As an only child, I retreated into reading at an early age and loved the process of creating an entire universe inside my head. I’m still the same. I recall at the age of 11, setting up a little bookshelf of my own with a dozen second hand paperbacks and thinking of myself as some kind of intellectual. I’m still hooked on the smell of paper, and I find the process of wandering through second hand bookshops to be a kind of meditation. I do seem to enter a trancelike state – very, very calm, but willing to be excited by what I find on every shelf.
Here's a selection of my Can't Be Without volumes...
Where I’m Calling From by Raymond Carver – At the time I first read this collection, I had thought I knew what short stories were capable of. Carver opened a door into a whole other kind of writing, and he became a big influence on my own work. Perhaps unfairly, I’ve measured all the other short story writers against him ever since.
Jesus’ Son by Denis Johnston – and here’s one who bears comparison with Carver. Dreamlike, disturbing short stories with a recurring cast of characters. Kind of like Winesburg Ohio but gone all wrong and strung out on crack. I owe a huge debt to Ciaran Lavery for introducing me to this writer.
Slaughterhouse 5 by Kurt Vonnegut – there’s a copy of this at the cottage in Canada and I read it every summer. It only takes a couple of days, and it’s always a joy. A story that leaps around, from the degradation and horror of the Second World War to alien abduction, time travel and mid-20th century American boredom - within a page.
Birds of America by Lorrie Moore (right) – Smart, funny, warm and compulsively readable. Just about anything she has written is worth a look. I also love her novel A Gate at the Stairs. But these short stories were the first things of hers that I read.
Rock Springs by Richard Ford – Ford is my favourite living writer, and has penned some of the finest novels of his generation. But I keep going back to this early short story collection. Beautifully drawn characters and some impossible situations.
Slouching Towards Bethlehem by Joan Didion – As I get older, I see more clearly how conservative Didion is in her reading of the late 60s. But there is something so incredibly cool about how she expresses all of her misgivings in these essays. A detached, measured response to often outrageous events. And it contains some of her best work, including the title piece and Some Dreamers of the Golden Dream, which starts with the dazzling sentence: ‘This is a story about love and death in the golden land and it begins with the country’.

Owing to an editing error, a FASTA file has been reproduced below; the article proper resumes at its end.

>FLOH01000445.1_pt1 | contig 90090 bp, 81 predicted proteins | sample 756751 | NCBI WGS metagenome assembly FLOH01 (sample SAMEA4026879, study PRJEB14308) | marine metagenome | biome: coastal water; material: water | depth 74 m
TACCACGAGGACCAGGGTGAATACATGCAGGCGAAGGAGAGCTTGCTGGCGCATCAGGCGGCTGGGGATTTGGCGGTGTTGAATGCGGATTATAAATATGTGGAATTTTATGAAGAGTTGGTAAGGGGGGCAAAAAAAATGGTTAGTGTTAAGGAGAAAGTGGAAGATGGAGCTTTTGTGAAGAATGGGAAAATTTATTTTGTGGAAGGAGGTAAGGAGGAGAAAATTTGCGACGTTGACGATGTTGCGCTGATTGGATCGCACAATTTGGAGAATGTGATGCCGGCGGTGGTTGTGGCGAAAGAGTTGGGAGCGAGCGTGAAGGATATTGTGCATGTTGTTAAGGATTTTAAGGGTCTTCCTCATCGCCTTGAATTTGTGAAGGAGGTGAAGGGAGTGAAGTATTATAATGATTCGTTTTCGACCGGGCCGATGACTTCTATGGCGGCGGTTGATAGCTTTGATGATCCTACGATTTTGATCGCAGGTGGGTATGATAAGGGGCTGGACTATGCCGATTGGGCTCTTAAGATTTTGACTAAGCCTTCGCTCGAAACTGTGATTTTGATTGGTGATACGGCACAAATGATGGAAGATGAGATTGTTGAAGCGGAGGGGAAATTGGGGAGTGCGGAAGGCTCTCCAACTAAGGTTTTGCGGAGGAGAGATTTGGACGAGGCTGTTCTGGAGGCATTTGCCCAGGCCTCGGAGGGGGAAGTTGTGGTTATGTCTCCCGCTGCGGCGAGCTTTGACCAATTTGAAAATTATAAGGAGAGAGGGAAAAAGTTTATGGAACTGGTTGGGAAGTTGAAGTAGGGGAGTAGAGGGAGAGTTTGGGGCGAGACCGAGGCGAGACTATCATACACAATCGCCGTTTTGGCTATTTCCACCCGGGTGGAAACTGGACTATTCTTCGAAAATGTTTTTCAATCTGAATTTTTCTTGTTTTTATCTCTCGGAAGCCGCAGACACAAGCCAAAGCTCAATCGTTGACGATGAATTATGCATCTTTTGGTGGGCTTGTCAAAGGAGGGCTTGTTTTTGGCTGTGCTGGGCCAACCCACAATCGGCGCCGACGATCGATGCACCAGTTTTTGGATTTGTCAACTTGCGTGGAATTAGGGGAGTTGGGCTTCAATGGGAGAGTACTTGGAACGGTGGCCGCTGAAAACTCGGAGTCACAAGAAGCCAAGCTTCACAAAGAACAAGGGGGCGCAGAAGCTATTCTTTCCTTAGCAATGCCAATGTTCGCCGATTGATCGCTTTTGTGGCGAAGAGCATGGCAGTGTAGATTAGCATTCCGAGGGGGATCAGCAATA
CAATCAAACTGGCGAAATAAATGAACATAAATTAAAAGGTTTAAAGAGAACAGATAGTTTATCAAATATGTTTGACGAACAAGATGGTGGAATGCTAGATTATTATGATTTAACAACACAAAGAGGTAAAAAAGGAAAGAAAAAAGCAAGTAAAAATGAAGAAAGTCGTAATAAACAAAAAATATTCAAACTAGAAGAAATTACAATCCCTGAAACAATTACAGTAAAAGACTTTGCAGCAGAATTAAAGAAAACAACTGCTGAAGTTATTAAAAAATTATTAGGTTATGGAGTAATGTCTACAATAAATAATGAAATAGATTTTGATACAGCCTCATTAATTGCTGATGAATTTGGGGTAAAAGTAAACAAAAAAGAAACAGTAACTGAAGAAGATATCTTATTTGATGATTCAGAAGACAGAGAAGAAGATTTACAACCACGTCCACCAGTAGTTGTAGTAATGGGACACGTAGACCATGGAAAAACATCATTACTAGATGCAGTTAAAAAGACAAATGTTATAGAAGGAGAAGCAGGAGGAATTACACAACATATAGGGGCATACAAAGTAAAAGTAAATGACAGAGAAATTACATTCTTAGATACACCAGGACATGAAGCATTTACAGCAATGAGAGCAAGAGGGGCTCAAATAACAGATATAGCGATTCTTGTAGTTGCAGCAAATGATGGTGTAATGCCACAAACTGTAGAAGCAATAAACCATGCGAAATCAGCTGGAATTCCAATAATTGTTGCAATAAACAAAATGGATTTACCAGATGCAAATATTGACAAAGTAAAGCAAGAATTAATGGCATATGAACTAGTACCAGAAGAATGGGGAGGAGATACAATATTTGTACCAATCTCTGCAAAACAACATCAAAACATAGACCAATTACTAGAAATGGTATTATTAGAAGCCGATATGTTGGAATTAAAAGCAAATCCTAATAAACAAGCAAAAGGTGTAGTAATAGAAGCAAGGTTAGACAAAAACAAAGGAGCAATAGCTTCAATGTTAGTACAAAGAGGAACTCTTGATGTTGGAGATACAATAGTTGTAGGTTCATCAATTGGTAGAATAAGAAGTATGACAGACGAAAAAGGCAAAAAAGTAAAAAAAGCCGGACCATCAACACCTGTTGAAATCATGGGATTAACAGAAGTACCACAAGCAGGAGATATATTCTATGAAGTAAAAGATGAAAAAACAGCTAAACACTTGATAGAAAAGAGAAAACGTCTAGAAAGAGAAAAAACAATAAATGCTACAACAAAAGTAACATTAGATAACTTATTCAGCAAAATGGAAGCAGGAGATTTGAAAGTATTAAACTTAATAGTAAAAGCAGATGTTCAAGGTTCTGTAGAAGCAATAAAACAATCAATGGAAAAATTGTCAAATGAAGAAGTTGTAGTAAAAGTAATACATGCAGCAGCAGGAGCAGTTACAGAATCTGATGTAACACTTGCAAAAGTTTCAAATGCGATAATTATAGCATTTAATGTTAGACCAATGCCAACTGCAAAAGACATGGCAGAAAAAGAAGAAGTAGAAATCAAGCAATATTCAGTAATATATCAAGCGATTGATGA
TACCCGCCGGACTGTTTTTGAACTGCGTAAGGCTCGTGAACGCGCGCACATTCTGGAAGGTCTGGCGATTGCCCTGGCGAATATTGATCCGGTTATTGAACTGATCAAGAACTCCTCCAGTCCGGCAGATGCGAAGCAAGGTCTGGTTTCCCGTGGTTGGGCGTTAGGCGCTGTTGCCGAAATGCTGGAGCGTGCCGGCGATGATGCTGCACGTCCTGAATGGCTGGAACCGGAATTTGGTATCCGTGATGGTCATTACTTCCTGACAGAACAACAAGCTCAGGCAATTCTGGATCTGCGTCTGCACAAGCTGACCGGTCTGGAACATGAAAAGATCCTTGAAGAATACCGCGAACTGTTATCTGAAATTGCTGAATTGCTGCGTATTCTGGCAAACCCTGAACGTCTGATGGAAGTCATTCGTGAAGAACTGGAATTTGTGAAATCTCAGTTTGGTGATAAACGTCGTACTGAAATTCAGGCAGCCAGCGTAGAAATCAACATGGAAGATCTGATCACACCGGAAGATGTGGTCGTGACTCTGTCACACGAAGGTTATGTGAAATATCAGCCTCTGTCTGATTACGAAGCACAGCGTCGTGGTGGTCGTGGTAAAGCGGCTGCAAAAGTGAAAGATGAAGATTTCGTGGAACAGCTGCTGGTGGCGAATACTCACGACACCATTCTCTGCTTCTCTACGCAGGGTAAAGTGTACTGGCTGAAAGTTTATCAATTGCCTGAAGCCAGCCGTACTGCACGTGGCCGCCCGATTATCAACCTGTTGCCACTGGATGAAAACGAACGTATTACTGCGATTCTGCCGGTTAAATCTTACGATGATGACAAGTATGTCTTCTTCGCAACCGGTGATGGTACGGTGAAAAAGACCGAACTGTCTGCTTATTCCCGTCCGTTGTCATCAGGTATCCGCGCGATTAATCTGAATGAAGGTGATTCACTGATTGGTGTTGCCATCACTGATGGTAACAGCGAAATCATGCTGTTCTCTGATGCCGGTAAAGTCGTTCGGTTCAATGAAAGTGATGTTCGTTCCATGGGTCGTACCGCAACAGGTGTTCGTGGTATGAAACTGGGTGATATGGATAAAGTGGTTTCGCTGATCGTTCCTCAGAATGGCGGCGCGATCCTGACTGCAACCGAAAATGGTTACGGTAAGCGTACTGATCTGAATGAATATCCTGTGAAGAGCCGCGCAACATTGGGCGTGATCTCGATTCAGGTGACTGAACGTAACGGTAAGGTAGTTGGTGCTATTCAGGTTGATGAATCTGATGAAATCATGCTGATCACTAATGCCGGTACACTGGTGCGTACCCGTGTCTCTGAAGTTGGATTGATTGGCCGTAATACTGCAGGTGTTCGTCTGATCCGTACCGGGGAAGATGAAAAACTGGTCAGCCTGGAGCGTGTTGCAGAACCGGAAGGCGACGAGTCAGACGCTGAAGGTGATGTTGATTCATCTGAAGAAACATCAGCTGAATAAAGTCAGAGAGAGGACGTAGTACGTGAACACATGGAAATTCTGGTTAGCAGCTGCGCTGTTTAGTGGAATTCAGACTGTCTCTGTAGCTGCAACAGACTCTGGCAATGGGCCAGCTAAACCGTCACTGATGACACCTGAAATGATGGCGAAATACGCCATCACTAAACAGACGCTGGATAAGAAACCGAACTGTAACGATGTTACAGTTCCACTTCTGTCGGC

One Hundred Years of Solitude by Gabriel Garcia Marquez – This was the first magic realism thing I ever read, and I was instantly hooked, and went on to read a whole raft of Marquez novels and stories. It was all so unexpected, after years of reading crime and thrillers, to suddenly have these wondrous events cascading out from the pages.
In Cold Blood by Truman Capote – I discovered Truman Capote through my father, who had read this for the ‘true crime’ element in it, and passed it on to me. I went on to discover a much more tender writer in the early stories and of course Breakfast at Tiffany’s. But this remains his masterpiece, a chilling and beautifully written ‘non-fiction novel’, a true account of a murder and the manhunt that followed.
A Long Long Way by Sebastian Barry – My favourite living Irish writer. I bought The Whereabouts of Aeneas McNulty in a sale because I loved the title and fell in love with his dreamlike, poetic prose instantly. But this World War One story is the one that haunted me – I was blown sideways by the ending, and found myself mourning and missing the characters when the book was over.
You can buy copies of the new album INK from the STORE page at this website.
Anthony's 'official' album launch date is at The Lyric Theatre, Belfast on Sunday April 23, with special guests Ciaran Lavery, Eilidh Patterson and John McCullough. Click HERE to be directed to the ticket sales page at the Lyric.